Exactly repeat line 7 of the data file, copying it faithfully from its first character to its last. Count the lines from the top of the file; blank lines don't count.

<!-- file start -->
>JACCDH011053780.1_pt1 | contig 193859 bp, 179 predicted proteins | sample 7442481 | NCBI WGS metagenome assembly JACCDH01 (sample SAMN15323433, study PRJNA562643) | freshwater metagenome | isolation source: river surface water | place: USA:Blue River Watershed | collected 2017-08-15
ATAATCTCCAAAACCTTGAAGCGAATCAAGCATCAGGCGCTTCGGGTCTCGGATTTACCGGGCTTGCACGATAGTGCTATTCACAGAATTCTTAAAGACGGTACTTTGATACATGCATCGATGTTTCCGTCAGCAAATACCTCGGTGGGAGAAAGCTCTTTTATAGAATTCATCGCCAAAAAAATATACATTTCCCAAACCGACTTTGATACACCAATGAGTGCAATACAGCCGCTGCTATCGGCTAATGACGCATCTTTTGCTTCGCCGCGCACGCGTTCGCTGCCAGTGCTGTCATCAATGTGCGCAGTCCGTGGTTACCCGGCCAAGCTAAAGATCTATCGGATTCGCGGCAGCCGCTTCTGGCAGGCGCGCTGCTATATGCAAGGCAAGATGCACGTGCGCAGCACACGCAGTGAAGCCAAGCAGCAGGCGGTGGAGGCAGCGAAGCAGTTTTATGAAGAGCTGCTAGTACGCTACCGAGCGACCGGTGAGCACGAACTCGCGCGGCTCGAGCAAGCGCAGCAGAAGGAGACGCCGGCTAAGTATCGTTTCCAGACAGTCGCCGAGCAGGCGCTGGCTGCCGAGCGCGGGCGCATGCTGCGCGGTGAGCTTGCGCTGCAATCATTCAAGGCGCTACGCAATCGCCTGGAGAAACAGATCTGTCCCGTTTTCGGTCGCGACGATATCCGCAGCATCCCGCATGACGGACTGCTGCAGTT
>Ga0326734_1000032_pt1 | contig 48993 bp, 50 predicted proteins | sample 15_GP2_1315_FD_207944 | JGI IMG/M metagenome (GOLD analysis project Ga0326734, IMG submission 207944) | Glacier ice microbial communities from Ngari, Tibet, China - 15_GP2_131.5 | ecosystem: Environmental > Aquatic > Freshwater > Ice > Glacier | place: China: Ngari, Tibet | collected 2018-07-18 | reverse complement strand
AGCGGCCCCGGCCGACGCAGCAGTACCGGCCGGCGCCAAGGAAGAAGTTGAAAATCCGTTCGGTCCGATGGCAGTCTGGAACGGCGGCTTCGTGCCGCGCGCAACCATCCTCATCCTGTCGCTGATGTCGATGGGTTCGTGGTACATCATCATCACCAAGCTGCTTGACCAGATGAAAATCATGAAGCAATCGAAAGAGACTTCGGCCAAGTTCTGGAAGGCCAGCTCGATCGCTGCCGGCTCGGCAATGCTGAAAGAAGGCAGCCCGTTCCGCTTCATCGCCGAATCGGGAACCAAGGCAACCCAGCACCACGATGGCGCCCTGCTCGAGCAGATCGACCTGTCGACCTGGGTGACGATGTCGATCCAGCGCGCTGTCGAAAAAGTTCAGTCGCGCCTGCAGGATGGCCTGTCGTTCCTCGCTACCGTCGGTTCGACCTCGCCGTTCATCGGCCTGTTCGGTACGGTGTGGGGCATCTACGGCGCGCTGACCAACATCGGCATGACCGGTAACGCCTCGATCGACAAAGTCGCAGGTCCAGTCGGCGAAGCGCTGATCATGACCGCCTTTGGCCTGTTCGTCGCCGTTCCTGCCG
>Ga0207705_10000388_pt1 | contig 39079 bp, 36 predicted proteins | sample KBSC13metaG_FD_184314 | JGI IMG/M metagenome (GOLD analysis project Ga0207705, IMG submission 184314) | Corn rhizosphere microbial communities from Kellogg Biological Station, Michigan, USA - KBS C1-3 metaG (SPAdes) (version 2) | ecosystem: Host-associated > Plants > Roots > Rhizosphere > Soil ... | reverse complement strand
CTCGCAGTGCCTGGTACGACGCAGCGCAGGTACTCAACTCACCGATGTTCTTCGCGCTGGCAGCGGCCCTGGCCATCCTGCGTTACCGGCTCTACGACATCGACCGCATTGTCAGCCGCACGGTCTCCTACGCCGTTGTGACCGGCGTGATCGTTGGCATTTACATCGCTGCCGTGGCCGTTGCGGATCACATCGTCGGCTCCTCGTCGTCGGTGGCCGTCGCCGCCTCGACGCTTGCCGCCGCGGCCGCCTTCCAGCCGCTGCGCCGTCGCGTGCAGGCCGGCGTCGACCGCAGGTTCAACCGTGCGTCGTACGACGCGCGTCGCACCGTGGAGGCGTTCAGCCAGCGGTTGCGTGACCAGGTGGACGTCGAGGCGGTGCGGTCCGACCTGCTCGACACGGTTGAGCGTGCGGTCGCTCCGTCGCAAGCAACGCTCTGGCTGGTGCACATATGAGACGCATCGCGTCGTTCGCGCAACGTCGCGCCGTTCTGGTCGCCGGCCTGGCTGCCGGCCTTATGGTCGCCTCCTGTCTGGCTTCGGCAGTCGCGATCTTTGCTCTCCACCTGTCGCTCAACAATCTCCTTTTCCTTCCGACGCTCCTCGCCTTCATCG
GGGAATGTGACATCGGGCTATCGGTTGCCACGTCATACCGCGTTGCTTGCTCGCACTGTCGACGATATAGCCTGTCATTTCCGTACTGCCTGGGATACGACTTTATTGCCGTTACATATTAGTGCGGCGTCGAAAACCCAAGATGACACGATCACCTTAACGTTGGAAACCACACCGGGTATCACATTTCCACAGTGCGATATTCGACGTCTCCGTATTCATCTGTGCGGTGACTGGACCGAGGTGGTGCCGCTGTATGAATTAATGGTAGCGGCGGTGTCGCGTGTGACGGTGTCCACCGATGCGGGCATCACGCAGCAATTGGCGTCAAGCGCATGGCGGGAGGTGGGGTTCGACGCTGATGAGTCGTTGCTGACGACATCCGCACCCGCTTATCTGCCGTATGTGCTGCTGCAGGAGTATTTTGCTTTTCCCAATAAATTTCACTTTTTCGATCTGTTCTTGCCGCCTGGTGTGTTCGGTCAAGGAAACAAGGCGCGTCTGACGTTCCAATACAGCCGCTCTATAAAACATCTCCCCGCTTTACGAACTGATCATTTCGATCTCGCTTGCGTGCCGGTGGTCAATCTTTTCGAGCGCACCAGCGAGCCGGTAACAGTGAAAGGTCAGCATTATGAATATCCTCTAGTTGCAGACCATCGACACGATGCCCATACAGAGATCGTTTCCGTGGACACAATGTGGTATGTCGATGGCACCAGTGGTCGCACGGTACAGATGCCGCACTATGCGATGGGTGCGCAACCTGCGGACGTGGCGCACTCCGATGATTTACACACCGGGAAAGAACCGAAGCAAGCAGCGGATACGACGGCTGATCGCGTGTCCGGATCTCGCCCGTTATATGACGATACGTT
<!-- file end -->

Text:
GGGAATGTGACATCGGGCTATCGGTTGCCACGTCATACCGCGTTGCTTGCTCGCACTGTCGACGATATAGCCTGTCATTTCCGTACTGCCTGGGATACGACTTTATTGCCGTTACATATTAGTGCGGCGTCGAAAACCCAAGATGACACGATCACCTTAACGTTGGAAACCACACCGGGTATCACATTTCCACAGTGCGATATTCGACGTCTCCGTATTCATCTGTGCGGTGACTGGACCGAGGTGGTGCCGCTGTATGAATTAATGGTAGCGGCGGTGTCGCGTGTGACGGTGTCCACCGATGCGGGCATCACGCAGCAATTGGCGTCAAGCGCATGGCGGGAGGTGGGGTTCGACGCTGATGAGTCGTTGCTGACGACATCCGCACCCGCTTATCTGCCGTATGTGCTGCTGCAGGAGTATTTTGCTTTTCCCAATAAATTTCACTTTTTCGATCTGTTCTTGCCGCCTGGTGTGTTCGGTCAAGGAAACAAGGCGCGTCTGACGTTCCAATACAGCCGCTCTATAAAACATCTCCCCGCTTTACGAACTGATCATTTCGATCTCGCTTGCGTGCCGGTGGTCAATCTTTTCGAGCGCACCAGCGAGCCGGTAACAGTGAAAGGTCAGCATTATGAATATCCTCTAGTTGCAGACCATCGACACGATGCCCATACAGAGATCGTTTCCGTGGACACAATGTGGTATGTCGATGGCACCAGTGGTCGCACGGTACAGATGCCGCACTATGCGATGGGTGCGCAACCTGCGGACGTGGCGCACTCCGATGATTTACACACCGGGAAAGAACCGAAGCAAGCAGCGGATACGACGGCTGATCGCGTGTCCGGATCTCGCCCGTTATATGACGATACGTT